Gil Mansergh’s Cinema Toast
New Releases for the week of 11/06/15
The Peanuts Movie (G)
Starring the voices and sounds of: Noah Schnapp, Hadley Belle Miller, Alexander Garfin, Mariel Sheets, Trombone Shorty, Bill Melendez
Directed By: Steve Martino
I watched the premiere of “It’s Christmas Charlie Brown” in the basement TV room of my university dorm. When Vince Guaraldi’s jazzy piano was interrupted by ABC with a voice-over advertising another TV show, everyone in the room groaned about sullying the warm fuzzy feelings Charles Schulz’ characters and story had just created. Fortunately for movie goers, the 3-D, CG rendered Peanuts gang is lovingly brought to the big screen by Schulz’s son and grandson in The Peanuts Movie, and for now (until it streams on Netflix), the whole thing is commercial-free. All of our favorite characters are here with the cute little red-headed girl, Peppermint Patty, Schroeder and Pig Pen reprising their supporting roles as Charlie and Sally Brown, Lucy and Linus VanPelt, Snoopy and his buddy Woodstock star. Our favorite beagle is still typing his “it was a dark and stormy night” book, and the various chapters allow for each vignette to be paced appropriately for the different story lines. The WWI flying ace (Snoopy) shouts “curse you Red Baron” as he soars over the playground on his doghouse, Charlie Brown’s pitching skills, football-kicking skills and talking to the little-red-headed girl skills still need improvement, Sally still loves Linus, and Lucy is…well she is still Lucy.
3 and 1/2 pieces of now well-rounded Peanuts characters toast
Starring: Daniel Craig, Christpher Waltz, Lea Seydoux, Ralph Fiennes
Directed By: Sam Mendes
The opening sequence in Spectre sets such a high bar that the rest of the film never even comes close. Set during a festive Dia de los Muertes celebration in Mexico City, Bond selects a beautiful girl to take to bed, but instead of meaningless dalliance, he sheds his costume to reveal his Saville-Row suit and perfectly knotted silk tie. It reminds Bond aficionados of the scene in Goldfinger where Sean Connery slipped off his SCUBA wetsuit and surprised us by wearing a white tuxedo underneath (complete with a red carnation in the buttonhole). Thing is, that scene was shot 52 years and 23 films ago. Director Sam Mendes accepted the difficult challenge of keeping the franchise “fresh and alive” by throwing more money onscreen. Influenced by how audiences reacted favorably to the “real-time” stunt work in the Bourne films, the opening shots in Zocolo Square utilized 1.500 live extras, When compared to other scenes using CG technology, it shows. Spectre’s scriptwriters have added “dynamic tension” by having the man who replaced Judi Dench at MI-6 threaten to abolish the Agency’s Double-0 branch. Daniel Craig gamely grits his teeth through all the recycled bits from other films, but it just doesn’t work.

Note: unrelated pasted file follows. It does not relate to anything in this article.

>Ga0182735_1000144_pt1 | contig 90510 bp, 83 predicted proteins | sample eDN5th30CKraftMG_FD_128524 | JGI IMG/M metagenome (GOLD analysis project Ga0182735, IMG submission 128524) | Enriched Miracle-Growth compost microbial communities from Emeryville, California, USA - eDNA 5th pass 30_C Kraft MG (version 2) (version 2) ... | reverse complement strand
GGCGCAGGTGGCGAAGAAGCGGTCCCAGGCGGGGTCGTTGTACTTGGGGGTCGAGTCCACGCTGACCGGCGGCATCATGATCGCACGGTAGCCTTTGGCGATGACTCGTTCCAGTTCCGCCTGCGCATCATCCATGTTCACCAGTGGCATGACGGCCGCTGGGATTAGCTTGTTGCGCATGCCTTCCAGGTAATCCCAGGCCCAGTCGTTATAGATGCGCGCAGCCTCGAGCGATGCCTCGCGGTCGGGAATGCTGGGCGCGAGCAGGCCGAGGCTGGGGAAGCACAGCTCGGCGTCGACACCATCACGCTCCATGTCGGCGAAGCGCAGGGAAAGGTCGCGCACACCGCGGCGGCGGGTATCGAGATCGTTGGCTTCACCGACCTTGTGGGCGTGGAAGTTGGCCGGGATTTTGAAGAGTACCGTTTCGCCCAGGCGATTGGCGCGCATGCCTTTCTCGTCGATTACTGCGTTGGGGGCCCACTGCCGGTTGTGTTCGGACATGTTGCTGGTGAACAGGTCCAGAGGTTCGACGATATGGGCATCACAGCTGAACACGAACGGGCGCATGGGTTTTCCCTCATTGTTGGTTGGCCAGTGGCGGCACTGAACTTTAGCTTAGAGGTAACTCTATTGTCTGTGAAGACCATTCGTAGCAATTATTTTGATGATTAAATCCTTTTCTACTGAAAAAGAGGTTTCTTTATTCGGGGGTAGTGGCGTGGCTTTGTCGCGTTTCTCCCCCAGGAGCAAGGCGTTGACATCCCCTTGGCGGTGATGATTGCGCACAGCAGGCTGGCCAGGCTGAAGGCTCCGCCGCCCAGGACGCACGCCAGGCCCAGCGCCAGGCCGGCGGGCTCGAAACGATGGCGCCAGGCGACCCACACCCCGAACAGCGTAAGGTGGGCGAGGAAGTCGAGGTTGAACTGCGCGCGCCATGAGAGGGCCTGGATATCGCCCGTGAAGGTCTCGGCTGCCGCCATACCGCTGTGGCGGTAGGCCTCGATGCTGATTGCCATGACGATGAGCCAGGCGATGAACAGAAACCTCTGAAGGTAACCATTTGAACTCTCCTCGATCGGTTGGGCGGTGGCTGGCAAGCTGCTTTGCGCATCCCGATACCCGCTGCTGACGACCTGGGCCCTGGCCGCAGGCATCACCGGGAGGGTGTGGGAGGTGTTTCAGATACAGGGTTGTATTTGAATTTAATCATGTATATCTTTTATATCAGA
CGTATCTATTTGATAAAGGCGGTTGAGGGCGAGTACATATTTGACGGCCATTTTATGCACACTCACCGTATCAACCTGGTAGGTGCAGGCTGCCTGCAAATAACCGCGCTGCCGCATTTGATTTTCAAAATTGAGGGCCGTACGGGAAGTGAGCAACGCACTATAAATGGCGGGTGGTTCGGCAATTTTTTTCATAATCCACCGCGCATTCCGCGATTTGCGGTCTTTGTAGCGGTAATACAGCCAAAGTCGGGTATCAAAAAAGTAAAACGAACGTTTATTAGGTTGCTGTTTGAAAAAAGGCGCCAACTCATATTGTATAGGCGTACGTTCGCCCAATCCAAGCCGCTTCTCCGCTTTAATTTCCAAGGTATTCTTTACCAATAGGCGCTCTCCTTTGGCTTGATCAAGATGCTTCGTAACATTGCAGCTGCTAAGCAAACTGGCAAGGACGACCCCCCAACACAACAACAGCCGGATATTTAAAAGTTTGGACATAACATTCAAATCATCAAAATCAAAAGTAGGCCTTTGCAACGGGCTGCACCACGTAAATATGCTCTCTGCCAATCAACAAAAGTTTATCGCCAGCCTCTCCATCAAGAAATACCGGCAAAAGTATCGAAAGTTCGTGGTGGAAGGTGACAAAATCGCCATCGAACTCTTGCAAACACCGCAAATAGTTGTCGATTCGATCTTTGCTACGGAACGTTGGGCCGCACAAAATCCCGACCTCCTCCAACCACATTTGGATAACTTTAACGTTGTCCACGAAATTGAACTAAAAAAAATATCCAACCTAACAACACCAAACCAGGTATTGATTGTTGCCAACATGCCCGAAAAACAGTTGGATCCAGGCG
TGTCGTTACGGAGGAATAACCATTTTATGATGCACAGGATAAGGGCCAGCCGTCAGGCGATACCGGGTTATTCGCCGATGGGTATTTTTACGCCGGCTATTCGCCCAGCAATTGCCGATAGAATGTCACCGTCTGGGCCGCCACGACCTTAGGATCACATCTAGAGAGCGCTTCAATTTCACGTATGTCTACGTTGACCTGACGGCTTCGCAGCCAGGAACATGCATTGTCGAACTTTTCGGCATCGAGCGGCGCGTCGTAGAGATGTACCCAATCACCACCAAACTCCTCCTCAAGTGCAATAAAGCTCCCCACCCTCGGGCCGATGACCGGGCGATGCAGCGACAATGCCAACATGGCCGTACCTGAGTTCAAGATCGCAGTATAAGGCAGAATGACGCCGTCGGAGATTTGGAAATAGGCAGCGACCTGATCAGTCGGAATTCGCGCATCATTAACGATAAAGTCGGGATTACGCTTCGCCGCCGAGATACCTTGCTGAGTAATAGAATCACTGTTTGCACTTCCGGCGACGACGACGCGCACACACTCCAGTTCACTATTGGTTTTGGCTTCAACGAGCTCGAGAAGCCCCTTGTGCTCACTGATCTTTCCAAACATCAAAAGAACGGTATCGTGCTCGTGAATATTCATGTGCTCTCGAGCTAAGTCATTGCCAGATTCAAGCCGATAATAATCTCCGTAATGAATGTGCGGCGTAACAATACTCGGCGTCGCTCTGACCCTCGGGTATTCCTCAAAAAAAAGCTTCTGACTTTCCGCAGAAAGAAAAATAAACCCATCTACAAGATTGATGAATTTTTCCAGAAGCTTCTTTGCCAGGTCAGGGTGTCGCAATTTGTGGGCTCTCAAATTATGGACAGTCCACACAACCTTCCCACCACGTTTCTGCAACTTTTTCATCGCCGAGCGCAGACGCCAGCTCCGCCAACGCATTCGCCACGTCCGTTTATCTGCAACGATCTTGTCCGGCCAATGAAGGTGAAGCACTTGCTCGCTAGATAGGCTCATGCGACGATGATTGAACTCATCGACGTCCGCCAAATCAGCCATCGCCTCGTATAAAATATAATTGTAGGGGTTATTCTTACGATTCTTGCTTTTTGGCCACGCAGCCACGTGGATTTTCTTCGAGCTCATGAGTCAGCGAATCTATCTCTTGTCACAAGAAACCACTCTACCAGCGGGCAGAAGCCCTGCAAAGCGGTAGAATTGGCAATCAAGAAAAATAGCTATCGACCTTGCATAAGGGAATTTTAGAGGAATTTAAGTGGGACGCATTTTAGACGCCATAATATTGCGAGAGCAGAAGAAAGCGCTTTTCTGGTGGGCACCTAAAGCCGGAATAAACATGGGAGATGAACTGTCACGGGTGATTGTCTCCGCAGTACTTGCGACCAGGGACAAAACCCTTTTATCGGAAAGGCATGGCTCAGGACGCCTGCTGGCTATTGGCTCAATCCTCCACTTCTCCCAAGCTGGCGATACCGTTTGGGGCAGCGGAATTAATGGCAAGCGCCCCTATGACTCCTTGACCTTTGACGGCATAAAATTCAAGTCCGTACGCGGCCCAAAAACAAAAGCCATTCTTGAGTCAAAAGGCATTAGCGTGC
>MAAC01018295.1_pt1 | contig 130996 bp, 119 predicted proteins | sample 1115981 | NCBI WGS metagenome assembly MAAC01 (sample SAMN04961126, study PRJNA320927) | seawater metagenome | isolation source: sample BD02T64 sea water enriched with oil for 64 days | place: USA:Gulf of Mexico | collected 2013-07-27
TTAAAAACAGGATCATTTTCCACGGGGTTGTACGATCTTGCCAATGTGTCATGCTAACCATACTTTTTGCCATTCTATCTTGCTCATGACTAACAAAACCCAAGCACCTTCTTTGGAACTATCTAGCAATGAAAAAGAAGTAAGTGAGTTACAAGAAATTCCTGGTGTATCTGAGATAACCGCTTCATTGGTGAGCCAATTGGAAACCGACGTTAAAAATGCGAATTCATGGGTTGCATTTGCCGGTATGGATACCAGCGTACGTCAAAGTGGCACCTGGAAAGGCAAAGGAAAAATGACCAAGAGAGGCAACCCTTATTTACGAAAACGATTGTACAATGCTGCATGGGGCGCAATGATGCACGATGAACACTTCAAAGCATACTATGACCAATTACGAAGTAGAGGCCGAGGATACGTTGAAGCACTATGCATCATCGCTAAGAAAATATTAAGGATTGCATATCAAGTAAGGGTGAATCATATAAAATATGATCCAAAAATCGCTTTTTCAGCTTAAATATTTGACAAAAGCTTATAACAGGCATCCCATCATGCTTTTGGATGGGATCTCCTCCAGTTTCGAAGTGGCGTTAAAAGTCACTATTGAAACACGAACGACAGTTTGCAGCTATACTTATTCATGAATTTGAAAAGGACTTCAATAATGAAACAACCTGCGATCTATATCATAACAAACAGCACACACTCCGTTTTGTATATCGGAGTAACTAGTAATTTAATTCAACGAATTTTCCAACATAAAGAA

2 pieces of recycled Bond toast
Miss You Already (PG-13)
Starring: Drew Barrymore, Toni Collette, Paddy Considine
Directed By: Catherine Hardwick
I know I view this movie from the perspective of a male with a white beard, but I just don’t get the point of paying money to sit in a theater and watch a compressed into 2-hours version of how a good friend dies of cancer. I’ve already done that in real life more often than I wanted to, and it isn’t in any way, shape, or form like this movie. The only thing that might happen is that people in the audience might get a glimpse of the dramatic personality changes the BIG C brings to the victim, family and friends. But (and this is a massively huge “but”), the filmmakers jerk the audience around with one emotional scene riding the coattails of another so much that it’s exhausting.
1 and 1/2 pieces of dying of Cancer as a bonding experience toast
Starring: Carrrie Mulligan, Helena Bonham Carter, Meryl Streep, Brenden Gleason
Directed By: John Wells
In the spirit of full disclosure, I should let you know that my grandmother was a dedicated suffragist who practiced the peaceful model espoused by Emmeline Pankhurst. She traveled to rented halls and street corners throughout New England giving what she called her “little speeches”—and even managed to get arrested several times. So it is with great respect that I write about this film. Set in Britain, the hero is a working class mother who is arrested when a “Votes For Women” march becomes a riot. When she gets out of prison, her chauvinistic husband throws her into the street and refuses to let her see their 4-year-old son. So she moves in with violent, “by whatever means necessary” suffragettes, attacks her boss and starts smashing windows, setting fires and placing bombs in postboxes. Pursed and captured by a single-minded, misogynist policeman, she goes on a hunger strike in jail, and is force-fed. For some reason, the filmmakers decided that stereotypical caricatures would make a good story, and so (except for Mulligan’s performance), nuance flies out the window. Too bad. History deserves a less sensationalized, melodramatic retelling.
2 and 1/2 pieces of needs to distinguish between Suffragist and Suffragette toast